In late January, Natsuo Yamaguchi, the leader of Japan’s New Komeito Party, a junior party in Japan’s coalition government, made a successful trip to Beijing. During the visit, he handed a letter penned by Japanese Prime Minister Shinzo Abe to Chinese Vice President Xi Jinping (習近平).
This exchange offered a glimmer of hope in the increasingly tense relations between Japan and China.
However, just as the two sides were circling each other like wary combatants, tensions over sovereignty claims concerning the Diaoyutai Islands (釣魚台) — known as the Senkaku in Japan — took another turn for the worse, rising to the point that the slightest misstep by either party could trigger a crisis.
Last month, Japan accused the Chinese navy of using its weapons-targeting radar on a Japanese destroyer. Then, Chinese fishing boats and fighter jets entered the waters and air space around the islands, and the People’s Liberation Army deployed tanks and guided missiles along China’s southeastern coast.
At this sensitive juncture, Japan is keen to shore up links with the US, carrying out large-scale island invasion military drills with the US Army in California and with Abe visiting the US recently.
There was considerable interest in what assurances US President Barack Obama gave Abe during his visit.
Every step in this new round of activity between China and Japan involves strategic considerations.
Following Abe’s visit to the US, both sides have been upping the ante and making sure their voices are heard, but also with the intention of increasing their own bargaining power for the next round of negotiations over the disputed islands.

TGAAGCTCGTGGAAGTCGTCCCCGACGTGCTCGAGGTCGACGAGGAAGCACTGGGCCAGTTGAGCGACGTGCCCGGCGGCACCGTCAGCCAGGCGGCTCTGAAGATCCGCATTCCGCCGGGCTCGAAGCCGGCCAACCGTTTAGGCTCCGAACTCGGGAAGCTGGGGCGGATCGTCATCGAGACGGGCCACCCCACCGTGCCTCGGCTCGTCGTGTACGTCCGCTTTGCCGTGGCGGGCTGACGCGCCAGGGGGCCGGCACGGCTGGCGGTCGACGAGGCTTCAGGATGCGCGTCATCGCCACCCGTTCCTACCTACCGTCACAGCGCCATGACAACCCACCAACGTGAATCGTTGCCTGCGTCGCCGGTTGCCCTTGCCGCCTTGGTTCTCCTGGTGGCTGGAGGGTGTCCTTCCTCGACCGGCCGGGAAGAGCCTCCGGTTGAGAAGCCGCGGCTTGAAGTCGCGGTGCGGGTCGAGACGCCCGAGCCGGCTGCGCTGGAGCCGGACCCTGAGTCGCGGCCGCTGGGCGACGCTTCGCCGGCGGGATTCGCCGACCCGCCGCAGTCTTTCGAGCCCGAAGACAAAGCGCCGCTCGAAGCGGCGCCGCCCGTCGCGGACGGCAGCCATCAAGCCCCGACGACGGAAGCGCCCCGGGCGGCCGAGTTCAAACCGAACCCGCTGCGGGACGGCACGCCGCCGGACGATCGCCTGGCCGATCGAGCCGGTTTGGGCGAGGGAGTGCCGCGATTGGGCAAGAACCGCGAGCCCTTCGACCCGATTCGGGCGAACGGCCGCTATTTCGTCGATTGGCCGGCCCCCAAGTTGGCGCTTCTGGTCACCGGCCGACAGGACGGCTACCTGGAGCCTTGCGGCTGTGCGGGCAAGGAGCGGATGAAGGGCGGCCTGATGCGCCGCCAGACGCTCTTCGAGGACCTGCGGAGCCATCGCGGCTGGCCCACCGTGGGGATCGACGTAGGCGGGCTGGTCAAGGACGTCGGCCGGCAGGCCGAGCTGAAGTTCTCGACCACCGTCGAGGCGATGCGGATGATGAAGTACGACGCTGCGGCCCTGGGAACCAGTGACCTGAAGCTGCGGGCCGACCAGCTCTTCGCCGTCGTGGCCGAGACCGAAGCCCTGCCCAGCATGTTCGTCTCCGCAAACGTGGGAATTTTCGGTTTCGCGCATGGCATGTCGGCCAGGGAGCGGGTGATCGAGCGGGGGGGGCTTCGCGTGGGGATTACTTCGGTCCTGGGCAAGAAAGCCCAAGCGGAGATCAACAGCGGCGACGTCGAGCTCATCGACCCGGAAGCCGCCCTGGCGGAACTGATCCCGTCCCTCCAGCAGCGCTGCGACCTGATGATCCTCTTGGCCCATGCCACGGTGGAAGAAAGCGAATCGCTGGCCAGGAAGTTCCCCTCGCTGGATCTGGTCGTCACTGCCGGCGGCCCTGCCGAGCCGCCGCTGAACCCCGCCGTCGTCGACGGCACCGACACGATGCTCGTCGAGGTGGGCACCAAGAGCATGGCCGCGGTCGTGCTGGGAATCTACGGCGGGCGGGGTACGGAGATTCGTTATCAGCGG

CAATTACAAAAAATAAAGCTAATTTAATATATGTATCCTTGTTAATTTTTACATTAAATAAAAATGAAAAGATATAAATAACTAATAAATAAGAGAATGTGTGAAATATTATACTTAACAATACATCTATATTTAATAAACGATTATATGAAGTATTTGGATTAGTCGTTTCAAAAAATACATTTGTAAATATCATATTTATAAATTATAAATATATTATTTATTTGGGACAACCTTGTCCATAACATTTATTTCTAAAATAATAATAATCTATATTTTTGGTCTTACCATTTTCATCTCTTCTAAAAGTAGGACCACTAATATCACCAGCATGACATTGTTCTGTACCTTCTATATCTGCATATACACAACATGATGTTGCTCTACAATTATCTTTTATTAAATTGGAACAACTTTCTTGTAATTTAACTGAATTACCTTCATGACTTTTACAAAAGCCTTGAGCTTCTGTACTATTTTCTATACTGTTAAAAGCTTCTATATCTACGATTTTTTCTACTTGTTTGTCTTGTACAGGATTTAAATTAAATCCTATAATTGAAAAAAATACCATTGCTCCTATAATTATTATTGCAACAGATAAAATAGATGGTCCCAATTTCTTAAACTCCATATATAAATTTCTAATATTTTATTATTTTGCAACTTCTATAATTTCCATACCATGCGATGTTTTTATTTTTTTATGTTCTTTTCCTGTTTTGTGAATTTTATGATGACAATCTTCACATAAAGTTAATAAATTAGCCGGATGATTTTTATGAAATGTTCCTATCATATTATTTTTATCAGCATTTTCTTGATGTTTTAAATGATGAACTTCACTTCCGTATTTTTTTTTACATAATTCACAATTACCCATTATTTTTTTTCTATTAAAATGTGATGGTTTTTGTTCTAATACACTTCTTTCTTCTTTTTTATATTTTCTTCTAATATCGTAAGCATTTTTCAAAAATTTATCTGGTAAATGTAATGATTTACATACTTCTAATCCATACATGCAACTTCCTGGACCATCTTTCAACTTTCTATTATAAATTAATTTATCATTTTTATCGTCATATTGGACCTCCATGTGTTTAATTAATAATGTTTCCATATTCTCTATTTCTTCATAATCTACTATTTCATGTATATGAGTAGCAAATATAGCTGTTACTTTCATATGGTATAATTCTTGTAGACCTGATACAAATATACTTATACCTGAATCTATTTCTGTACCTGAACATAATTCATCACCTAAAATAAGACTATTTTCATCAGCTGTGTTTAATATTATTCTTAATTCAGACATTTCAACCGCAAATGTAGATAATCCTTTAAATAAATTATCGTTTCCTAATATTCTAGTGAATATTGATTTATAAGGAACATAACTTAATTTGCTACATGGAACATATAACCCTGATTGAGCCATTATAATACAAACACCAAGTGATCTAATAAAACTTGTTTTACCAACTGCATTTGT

Japan’s revelations of China’s use of weapons-targeting radar were meant to show that the threat represented by China had gone up a notch, in the hope that the US would do something to help Tokyo deal with the situation in the East China Sea. Meanwhile, China’s very vocal objections were meant to limit any US-Japanese military cooperation on protecting the Diaoyutais.
It is now too late for Washington to unilaterally control the situation, given the way the Diaoyutai issue has developed.
Even if Obama succeeded in convincing Abe not to make further provocative moves, this would do little to dissipate current tensions.
Over the past five months or so, China has managed to turn around from a position of weakness and installed “permanent” patrols of the waters near the Diaoyutais.
In other words, persuading the Chinese to withdraw their ships and fighters to beyond 12 nautical miles (22km) of the Diaoyutais is not only crucial to alleviating the crisis, but is also central to Sino-Japanese talks on the issue.
The problem is what conditions can Japan offer to convince China to step back?
Beijing is still insisting that Japan “remedies its errors,” saying that Tokyo’s “nationalization” of three of the islands in the group had changed the “status quo” and violated an agreement between previous generations of Japanese and Chinese leaders to set aside the issue and let future generations deal with it.
However, it is highly unlikely that the Abe administration will accede to this. Not only is the transaction already a fait accompli, but any attempt to return to the previous “status quo” would be technically unfeasible and result in a loss of face.
In addition, the Japanese government believes that buying the islands from the private owner was the best option at the time to maintain the “status quo.”